The building, now owned by Christian Scientists, is considered one of the finest remaining examples of Greek Revival architecture in this area.

The Rev. D. T. Towles was Goldsboro's first Presbyterian minister. There were about 90 in the church's congregation in 1885 & 100 young people attended its Sunday School.

The Missionary Baptist Church, now First Baptist Church, had the second largest congregation in Goldsboro in 1885. Its membership totaled 207 with a Sunday School of 160.

One of the leading early pastors of the Missionary Baptists was the Rev. Theodore Whitfield. Though born in Mississippi, he was the grandson of William Whitfield of the Seven Springs area.

Rev. Whitfield served the church before & after the Civil War, in 1862 & 1885. Other early pastors included Revs. C. Durham, P. D. Gold, G. W. Keese, F. H. Ivey & Thomas (The Genius) Dixon.

Primitive Baptists purchased the building on Spruce Street from the Methodist in 1883. A relatively new denomination at that time, the Primitive Baptist Church had a few members & held services only every second Sunday.

Among early Primitive Baptist ministers were Elders S. Hassell, J. T. Edgerton & J. S. Woodard. The Rev. Gold also served at the church.

The frame building occupied by the Primitive Baptists, the first church built in Goldsboro, survived until 1965 when it was torn down. It was being used by a neighborhood theatre group.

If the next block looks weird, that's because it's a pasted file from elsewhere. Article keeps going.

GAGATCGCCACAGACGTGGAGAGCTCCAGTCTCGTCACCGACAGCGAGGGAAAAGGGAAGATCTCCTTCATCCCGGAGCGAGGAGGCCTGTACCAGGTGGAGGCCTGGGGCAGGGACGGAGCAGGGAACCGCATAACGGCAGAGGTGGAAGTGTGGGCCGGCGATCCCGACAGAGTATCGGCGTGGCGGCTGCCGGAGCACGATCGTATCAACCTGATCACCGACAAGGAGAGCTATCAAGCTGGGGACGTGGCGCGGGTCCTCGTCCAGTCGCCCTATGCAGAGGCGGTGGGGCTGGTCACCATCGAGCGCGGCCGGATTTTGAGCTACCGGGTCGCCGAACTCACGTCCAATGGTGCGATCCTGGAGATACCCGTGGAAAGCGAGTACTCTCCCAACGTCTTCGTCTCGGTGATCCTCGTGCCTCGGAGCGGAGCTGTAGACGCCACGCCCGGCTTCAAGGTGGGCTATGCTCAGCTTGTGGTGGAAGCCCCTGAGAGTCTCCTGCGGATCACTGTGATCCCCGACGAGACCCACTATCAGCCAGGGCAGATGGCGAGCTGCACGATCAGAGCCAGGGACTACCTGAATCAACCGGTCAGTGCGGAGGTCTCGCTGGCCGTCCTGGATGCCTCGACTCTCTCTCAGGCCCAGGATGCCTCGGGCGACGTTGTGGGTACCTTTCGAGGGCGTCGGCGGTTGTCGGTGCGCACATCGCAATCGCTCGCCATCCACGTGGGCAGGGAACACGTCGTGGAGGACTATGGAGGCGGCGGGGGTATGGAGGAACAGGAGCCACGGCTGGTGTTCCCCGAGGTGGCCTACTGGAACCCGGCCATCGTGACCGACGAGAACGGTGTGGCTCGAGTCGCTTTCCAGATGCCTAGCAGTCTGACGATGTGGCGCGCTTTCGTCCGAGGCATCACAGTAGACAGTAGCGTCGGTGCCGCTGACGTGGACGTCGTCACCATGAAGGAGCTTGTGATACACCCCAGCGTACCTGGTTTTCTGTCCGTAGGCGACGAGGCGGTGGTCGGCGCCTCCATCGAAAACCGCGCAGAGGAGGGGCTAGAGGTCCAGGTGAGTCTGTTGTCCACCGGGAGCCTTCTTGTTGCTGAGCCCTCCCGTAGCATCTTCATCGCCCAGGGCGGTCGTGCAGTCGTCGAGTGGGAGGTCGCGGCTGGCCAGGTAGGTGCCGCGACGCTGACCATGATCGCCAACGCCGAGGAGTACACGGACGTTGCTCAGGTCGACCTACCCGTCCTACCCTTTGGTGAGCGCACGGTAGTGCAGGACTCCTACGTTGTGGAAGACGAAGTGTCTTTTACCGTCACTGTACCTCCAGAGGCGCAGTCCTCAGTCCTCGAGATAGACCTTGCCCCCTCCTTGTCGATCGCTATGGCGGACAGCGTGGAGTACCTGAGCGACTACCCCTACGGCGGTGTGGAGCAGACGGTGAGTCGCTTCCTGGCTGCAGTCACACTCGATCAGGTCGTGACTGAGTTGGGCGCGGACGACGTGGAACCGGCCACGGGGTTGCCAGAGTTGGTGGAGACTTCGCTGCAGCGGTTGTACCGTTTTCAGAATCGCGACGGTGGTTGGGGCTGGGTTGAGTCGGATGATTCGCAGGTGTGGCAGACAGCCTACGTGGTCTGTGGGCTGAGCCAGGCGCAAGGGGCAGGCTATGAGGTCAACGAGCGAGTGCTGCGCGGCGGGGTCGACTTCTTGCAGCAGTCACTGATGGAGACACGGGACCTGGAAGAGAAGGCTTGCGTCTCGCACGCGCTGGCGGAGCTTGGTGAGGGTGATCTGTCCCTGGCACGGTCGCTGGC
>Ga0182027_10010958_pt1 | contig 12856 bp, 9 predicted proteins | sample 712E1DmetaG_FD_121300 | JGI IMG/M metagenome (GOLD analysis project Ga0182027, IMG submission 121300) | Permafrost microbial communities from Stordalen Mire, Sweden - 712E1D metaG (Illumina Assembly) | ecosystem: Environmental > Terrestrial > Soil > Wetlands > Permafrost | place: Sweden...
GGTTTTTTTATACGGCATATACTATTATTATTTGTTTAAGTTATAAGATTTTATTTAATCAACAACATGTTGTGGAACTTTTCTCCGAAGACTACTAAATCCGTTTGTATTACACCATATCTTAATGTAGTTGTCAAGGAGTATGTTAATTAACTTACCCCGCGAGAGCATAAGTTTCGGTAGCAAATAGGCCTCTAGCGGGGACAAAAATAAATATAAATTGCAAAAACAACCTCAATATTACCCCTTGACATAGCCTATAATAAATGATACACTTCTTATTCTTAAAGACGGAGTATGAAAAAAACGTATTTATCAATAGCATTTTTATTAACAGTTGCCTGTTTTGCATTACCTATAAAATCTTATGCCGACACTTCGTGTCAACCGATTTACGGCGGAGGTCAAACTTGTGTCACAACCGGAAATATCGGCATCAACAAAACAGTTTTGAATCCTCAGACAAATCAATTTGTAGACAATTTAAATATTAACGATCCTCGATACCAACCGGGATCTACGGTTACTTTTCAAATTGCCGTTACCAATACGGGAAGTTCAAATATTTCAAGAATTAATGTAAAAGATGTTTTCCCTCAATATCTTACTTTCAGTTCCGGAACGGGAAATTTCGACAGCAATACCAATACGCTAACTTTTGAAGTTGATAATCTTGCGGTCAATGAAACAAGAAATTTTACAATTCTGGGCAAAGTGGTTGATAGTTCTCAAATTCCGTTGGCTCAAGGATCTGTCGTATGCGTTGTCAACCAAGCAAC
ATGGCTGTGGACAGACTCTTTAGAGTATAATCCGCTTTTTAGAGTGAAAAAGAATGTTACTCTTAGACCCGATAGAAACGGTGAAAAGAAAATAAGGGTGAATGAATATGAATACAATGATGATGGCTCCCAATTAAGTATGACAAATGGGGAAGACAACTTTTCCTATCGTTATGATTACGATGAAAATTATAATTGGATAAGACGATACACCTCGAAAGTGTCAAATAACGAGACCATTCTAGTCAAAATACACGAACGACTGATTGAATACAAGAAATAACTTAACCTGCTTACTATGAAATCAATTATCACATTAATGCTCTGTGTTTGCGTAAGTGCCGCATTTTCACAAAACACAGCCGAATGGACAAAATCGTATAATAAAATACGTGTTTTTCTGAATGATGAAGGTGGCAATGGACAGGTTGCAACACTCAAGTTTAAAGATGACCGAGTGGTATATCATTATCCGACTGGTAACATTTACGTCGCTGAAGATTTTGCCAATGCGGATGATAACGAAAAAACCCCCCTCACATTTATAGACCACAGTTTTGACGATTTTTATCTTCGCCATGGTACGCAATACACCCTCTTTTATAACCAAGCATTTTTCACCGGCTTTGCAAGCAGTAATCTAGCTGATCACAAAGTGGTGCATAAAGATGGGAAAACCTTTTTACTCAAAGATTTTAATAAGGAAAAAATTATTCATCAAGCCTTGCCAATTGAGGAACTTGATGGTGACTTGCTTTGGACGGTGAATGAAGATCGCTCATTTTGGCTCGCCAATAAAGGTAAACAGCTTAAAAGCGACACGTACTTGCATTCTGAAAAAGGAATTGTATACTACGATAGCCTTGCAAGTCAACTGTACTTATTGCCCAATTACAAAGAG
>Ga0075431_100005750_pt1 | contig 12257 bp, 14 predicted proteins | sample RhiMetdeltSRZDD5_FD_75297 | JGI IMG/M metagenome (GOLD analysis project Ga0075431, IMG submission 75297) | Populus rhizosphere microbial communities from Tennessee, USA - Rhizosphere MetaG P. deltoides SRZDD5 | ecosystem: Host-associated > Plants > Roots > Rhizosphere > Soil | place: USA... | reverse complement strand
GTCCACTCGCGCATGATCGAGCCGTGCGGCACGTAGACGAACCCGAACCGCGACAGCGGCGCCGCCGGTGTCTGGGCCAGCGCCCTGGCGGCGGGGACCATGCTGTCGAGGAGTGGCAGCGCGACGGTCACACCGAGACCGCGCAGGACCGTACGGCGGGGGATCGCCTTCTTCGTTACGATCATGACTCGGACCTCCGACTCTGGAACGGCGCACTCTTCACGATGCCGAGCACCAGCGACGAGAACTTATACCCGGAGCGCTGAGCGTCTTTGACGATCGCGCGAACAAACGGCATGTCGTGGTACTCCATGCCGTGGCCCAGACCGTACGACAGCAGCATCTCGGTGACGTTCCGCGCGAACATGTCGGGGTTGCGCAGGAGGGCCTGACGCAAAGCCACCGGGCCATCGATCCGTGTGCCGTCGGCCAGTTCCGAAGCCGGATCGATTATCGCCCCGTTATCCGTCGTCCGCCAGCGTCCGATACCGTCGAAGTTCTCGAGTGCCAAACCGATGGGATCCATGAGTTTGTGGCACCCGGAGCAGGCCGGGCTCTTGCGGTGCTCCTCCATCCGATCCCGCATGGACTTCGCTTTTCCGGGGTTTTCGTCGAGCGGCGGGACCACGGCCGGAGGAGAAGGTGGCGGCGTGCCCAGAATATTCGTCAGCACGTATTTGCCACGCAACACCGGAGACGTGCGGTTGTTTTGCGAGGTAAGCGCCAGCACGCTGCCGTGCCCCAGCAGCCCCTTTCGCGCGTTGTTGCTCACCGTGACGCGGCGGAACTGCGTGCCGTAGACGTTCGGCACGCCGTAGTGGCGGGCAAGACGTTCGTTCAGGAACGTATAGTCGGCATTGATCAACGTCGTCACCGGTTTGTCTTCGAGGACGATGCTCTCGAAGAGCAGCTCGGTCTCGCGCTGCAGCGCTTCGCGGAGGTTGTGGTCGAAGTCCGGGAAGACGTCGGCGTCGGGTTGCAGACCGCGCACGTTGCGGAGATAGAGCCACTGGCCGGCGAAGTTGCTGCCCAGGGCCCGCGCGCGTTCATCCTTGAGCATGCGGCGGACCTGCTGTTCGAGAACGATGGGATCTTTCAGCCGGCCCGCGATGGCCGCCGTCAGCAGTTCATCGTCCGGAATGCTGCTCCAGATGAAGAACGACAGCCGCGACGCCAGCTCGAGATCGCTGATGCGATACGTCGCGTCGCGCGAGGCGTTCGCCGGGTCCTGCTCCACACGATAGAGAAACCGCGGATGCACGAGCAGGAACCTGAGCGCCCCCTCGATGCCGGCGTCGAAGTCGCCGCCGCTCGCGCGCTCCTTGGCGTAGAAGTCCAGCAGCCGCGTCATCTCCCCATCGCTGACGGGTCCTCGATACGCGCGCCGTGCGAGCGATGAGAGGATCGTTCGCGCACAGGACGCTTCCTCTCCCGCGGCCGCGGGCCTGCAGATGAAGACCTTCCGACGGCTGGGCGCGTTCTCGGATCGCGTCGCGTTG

Oheb Sholom Temple was organized in 1883 for Goldsboro's Jewish citizens.  In 1885, its congregation was preparing to build a synagogue.

Jewish worshippers were organized on the second floor of the present Paramount Theater building which was owned by the Weil family. The Weils were instrumental in their organization.

The present Oheb Sholom Temple was built in 1886 at the corner of James & Oak streets. Its first rabbis were Dr. A. M. Block & H. Straus.

There were few Catholics in Goldsboro in the 1800s, but by 1885, they were planning to build a new house of worship. They were then meeting in a small chapel erected in 1870 by Father John Ricely.

St. Mary's Catholic Church at the corner of William & Mulberry streets was built about 1889.

There were six churches for the blacks in 1885. There were two Baptist churches, as well as houses of worship for Presbyterians, A M Zion Methodist, Methodist Episcopals & Bethilites.

First African Baptist Church was organized by First Baptist Church. Up until the black church was built on Pine Street, up to 34 blacks were members of First Baptist Church.

The black Baptist Church, which burned two years ago & is now being rebuilt
at the corner of Harris & Poplar streets, is the parent of more black
Baptist churches in the county & eastern North Carolina than any other.

Churches that trace their origin to First African Baptist Church includes
Barnes Chapel, Fork Township; Hooks Grove, Pikeville; Augusta Chapel, Brogden
Township; Best Grove, Stoney Creek; Ebenezer Baptist, LaGrange; M. Calvary;
St. Stephen's Baptist & Antioch.

The first Negro State Baptist Convention was organized at the First African
Baptist Church in 1867.

Picture of Goldsboro's First Church and First Baptist Church 

Contributed by Guy Potts of Raleigh, NC   August 2000